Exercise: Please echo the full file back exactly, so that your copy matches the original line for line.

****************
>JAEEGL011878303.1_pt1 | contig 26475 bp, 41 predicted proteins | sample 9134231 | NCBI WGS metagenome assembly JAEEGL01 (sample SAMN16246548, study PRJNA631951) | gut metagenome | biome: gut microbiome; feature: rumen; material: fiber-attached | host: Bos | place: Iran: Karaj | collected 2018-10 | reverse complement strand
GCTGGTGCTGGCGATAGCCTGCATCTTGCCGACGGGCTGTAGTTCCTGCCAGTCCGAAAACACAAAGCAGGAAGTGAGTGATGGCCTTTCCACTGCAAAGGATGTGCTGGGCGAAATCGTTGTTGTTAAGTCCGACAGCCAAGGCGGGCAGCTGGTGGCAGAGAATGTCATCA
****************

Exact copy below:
>JAEEGL011878303.1_pt1 | contig 26475 bp, 41 predicted proteins | sample 9134231 | NCBI WGS metagenome assembly JAEEGL01 (sample SAMN16246548, study PRJNA631951) | gut metagenome | biome: gut microbiome; feature: rumen; material: fiber-attached | host: Bos | place: Iran: Karaj | collected 2018-10 | reverse complement strand
GCTGGTGCTGGCGATAGCCTGCATCTTGCCGACGGGCTGTAGTTCCTGCCAGTCCGAAAACACAAAGCAGGAAGTGAGTGATGGCCTTTCCACTGCAAAGGATGTGCTGGGCGAAATCGTTGTTGTTAAGTCCGACAGCCAAGGCGGGCAGCTGGTGGCAGAGAATGTCATCA